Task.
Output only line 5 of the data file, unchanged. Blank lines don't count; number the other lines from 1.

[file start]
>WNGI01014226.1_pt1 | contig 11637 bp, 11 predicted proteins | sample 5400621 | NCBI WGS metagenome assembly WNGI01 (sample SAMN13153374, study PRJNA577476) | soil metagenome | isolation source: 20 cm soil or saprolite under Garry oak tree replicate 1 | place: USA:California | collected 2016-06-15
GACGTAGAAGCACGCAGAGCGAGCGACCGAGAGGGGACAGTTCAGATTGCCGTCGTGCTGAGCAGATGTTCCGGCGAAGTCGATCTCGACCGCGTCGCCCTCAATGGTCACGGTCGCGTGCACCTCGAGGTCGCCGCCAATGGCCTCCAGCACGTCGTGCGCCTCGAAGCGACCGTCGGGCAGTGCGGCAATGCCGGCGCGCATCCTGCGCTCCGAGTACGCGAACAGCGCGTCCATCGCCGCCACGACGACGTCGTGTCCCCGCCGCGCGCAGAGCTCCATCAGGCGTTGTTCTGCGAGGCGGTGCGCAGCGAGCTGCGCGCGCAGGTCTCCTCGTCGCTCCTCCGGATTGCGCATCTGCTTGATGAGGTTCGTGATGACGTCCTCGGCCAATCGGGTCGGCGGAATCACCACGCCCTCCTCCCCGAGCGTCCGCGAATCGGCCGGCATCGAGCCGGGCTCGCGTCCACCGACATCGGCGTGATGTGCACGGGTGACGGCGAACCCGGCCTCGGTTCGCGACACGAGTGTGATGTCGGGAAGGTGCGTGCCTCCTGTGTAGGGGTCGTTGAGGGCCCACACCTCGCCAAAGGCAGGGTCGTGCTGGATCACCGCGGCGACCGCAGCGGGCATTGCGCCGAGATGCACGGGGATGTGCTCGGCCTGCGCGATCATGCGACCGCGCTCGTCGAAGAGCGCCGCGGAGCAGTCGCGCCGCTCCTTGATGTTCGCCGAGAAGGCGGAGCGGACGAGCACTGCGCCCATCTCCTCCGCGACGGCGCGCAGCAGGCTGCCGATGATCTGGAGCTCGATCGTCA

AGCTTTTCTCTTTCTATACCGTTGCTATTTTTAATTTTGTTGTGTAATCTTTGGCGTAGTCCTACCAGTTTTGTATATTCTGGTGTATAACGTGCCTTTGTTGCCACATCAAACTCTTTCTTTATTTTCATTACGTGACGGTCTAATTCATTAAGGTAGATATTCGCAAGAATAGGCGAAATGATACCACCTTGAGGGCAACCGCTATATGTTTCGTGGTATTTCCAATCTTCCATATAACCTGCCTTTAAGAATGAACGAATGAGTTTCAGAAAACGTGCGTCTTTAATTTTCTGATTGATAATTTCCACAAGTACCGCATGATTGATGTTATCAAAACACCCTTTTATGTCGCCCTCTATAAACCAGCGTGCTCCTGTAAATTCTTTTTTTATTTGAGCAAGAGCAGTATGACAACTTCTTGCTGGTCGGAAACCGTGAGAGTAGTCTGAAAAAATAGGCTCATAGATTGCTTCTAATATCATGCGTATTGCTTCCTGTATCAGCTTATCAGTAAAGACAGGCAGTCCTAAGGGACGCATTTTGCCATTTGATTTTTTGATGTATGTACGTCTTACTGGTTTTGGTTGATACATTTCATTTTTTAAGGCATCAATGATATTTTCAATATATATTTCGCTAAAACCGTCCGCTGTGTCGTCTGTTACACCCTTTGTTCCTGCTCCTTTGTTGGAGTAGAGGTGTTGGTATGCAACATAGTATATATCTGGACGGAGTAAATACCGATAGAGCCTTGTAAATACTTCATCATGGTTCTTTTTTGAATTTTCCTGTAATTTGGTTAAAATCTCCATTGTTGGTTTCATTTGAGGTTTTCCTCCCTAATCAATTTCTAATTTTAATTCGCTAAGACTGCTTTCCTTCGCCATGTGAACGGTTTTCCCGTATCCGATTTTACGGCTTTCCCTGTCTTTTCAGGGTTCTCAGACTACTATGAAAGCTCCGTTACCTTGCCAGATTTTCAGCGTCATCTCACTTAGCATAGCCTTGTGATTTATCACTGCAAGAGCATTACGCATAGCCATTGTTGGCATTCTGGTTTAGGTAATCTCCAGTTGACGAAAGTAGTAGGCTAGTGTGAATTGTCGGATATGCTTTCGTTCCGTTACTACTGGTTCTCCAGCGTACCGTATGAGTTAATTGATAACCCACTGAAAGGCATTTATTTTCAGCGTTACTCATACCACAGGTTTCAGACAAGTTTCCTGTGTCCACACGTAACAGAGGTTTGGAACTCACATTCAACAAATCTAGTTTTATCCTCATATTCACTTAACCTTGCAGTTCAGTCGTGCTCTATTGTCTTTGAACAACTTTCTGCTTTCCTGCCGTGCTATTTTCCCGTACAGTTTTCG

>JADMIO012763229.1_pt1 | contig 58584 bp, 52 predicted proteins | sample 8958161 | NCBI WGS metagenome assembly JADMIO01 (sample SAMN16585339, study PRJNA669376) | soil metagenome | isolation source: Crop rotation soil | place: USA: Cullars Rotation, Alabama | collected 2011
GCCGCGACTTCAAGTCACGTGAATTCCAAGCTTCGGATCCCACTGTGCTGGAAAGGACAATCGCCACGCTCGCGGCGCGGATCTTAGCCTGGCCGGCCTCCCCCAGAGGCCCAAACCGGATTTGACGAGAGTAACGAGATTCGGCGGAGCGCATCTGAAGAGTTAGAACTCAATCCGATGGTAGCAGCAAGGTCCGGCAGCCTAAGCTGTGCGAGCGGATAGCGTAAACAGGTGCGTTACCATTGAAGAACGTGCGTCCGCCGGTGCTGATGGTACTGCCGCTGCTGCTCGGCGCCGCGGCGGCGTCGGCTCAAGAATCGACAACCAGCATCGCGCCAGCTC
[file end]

GCCGCGACTTCAAGTCACGTGAATTCCAAGCTTCGGATCCCACTGTGCTGGAAAGGACAATCGCCACGCTCGCGGCGCGGATCTTAGCCTGGCCGGCCTCCCCCAGAGGCCCAAACCGGATTTGACGAGAGTAACGAGATTCGGCGGAGCGCATCTGAAGAGTTAGAACTCAATCCGATGGTAGCAGCAAGGTCCGGCAGCCTAAGCTGTGCGAGCGGATAGCGTAAACAGGTGCGTTACCATTGAAGAACGTGCGTCCGCCGGTGCTGATGGTACTGCCGCTGCTGCTCGGCGCCGCGGCGGCGTCGGCTCAAGAATCGACAACCAGCATCGCGCCAGCTC